What is an Easement?
An easement is a right which one has over limited use of someone else’s property. For example, say Person A owns a piece of land. Person B owns the adjoining property. However, Person B has an easement to walk through a certain area on Person A’s property. The easement is restricted to that specific use.
How are Easements Created?
Easements are usually created by a contract. The parties each create a written agreement granting the easement. Sometimes, a property owner will reserve an easement for themselves when giving up the property ownership. A casual conversation is usually not held to create an enforceable easement.
To create a written easement, you must have a written instrument describing the easement’s location and interest, with a signature; and proper delivery to the easement holder.
Easements can also be acquired in different situations that do not require an actual written instrument. They may be created by necessity, where the easement is required to provide access for a piece of property that is surrounded by another person’s property on all sides.
What Types of Easements are there?
The right to use someone else’s property for a specific purpose.
A negative easement would prevent a neighbor from using land in a certain way. This can apply, for example, where an adjacent landowner is blocking a scenic view.
These easements are usually given to a utility company or local government in which they use a landowners land to run utility lines, cable wires, etc.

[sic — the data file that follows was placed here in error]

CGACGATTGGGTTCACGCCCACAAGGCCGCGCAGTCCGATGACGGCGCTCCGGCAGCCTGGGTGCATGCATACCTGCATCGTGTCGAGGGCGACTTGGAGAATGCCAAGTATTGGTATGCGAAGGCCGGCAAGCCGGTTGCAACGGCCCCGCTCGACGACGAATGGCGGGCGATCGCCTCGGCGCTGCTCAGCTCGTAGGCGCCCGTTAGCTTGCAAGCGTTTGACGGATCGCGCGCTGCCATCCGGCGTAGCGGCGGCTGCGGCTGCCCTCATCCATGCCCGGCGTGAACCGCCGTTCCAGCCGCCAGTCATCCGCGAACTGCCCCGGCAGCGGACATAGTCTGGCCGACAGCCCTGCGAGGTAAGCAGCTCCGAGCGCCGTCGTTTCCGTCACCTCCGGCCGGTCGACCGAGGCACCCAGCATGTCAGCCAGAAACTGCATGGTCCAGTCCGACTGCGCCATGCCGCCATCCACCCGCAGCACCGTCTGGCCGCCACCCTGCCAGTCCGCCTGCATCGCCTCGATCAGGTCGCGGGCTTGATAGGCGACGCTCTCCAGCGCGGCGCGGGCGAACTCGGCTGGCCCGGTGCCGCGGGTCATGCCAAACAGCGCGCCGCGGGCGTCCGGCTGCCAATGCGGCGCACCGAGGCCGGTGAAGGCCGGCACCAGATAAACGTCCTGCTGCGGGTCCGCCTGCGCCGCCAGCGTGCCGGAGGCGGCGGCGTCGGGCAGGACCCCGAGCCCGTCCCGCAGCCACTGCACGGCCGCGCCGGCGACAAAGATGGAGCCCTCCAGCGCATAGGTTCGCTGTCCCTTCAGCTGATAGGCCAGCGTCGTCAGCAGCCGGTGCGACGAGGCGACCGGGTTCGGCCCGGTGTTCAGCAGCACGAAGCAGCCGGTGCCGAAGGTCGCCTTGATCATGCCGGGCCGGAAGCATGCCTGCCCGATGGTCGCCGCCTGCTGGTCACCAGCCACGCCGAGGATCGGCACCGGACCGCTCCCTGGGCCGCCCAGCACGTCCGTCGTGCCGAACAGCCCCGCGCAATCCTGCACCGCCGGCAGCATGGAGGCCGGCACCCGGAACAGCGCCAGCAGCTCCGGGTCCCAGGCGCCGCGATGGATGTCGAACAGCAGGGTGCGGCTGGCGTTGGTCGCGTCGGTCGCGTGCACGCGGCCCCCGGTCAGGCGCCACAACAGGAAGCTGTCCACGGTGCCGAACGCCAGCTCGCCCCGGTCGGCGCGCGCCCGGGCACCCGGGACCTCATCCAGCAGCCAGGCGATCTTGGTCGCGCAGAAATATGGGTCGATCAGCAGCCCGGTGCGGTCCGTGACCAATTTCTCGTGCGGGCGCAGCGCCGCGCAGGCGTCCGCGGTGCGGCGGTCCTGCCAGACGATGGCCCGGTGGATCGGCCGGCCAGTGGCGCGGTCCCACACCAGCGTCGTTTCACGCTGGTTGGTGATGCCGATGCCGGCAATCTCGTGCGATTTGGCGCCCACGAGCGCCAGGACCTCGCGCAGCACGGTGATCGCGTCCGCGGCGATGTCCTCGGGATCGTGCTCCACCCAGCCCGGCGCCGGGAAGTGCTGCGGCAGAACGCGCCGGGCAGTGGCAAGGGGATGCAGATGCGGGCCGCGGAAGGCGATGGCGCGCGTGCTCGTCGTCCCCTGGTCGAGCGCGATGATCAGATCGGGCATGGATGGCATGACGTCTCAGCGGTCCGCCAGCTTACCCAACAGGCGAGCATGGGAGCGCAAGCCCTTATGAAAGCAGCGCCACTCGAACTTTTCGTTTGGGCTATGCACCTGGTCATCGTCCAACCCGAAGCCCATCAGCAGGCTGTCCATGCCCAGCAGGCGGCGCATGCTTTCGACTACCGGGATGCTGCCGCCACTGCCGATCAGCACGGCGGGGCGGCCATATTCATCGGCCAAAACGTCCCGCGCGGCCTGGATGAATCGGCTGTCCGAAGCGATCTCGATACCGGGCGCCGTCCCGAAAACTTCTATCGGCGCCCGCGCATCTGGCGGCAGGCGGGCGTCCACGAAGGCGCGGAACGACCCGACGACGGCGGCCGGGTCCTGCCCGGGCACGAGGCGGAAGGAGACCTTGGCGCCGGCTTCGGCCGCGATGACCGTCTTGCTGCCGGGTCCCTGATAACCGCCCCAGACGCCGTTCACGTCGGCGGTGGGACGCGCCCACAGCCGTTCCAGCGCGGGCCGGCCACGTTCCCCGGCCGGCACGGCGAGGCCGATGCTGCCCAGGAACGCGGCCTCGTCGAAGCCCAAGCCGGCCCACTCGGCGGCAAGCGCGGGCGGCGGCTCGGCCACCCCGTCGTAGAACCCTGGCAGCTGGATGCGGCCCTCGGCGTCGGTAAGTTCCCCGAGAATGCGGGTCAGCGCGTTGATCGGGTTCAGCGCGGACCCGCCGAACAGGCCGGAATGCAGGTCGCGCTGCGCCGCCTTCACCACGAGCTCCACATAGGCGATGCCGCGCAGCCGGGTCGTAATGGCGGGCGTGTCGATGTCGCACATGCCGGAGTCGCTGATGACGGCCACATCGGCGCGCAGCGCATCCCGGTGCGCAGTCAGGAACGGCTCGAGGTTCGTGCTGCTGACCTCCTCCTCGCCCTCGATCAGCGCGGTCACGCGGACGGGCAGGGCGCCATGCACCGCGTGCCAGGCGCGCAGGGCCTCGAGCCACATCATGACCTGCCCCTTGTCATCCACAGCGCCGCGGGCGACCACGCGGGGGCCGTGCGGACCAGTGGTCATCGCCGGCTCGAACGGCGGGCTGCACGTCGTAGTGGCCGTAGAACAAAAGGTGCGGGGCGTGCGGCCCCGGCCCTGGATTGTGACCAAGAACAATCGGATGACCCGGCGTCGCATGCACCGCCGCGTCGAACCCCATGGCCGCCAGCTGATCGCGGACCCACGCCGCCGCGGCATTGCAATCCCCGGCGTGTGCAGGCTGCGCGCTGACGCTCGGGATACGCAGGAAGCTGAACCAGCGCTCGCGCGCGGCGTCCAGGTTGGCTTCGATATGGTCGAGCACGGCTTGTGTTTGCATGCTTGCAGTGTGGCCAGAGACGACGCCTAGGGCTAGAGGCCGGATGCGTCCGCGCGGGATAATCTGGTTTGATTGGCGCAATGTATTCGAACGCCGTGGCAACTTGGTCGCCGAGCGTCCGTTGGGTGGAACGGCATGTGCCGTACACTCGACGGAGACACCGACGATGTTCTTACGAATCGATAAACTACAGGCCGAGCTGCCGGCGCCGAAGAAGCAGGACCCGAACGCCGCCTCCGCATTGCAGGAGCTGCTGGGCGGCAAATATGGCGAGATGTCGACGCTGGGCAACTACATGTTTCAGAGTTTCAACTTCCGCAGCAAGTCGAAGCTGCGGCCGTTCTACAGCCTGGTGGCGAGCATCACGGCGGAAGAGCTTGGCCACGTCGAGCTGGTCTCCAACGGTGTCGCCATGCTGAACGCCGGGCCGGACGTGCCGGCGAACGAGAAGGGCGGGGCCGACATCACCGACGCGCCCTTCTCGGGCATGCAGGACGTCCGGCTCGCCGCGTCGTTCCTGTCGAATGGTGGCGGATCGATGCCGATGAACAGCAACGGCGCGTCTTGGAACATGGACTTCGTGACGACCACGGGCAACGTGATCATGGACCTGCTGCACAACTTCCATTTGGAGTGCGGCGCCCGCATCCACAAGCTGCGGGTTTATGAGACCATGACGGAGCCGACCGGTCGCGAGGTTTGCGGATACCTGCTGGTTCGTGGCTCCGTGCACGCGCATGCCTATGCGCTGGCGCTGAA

Easements that are usually sold by a property owner to another for use of a driveway, water pipes, etc.
These would be to allow members of the general public to cross over the land.
Easement by Estoppel
This a type of easement usually created when an owner acts such that another person reasonably believes he or she has an interest in land, and he or she acts or does not act in reliance on that belief.
An example of an easement appurtenant would be an easement allowing you to drive over your neighbor’s property to in order to reach your property.
Easement in Gross
In this type of easement, only property is involved, and the rights of other owners are not considered.
Easements by Necessity
If it is absolutely necessary to cross someone’s land, an easement by necessity usually exists. This occurs where there is no access to a public road or highway and the easement is necessary to provide access to a landlocked land.
If your neighbor has been using a portion of land for a certain period of time, he may have a prescriptive easement which is usually acquired by routine, adverse use of another’s land.
Should I Hire an Easement Lawyer?
If your company gets involved in a dispute about an easement, then you may want to contact a Nashville Easement Lawyer to discuss your rights. Call Ben Powers today!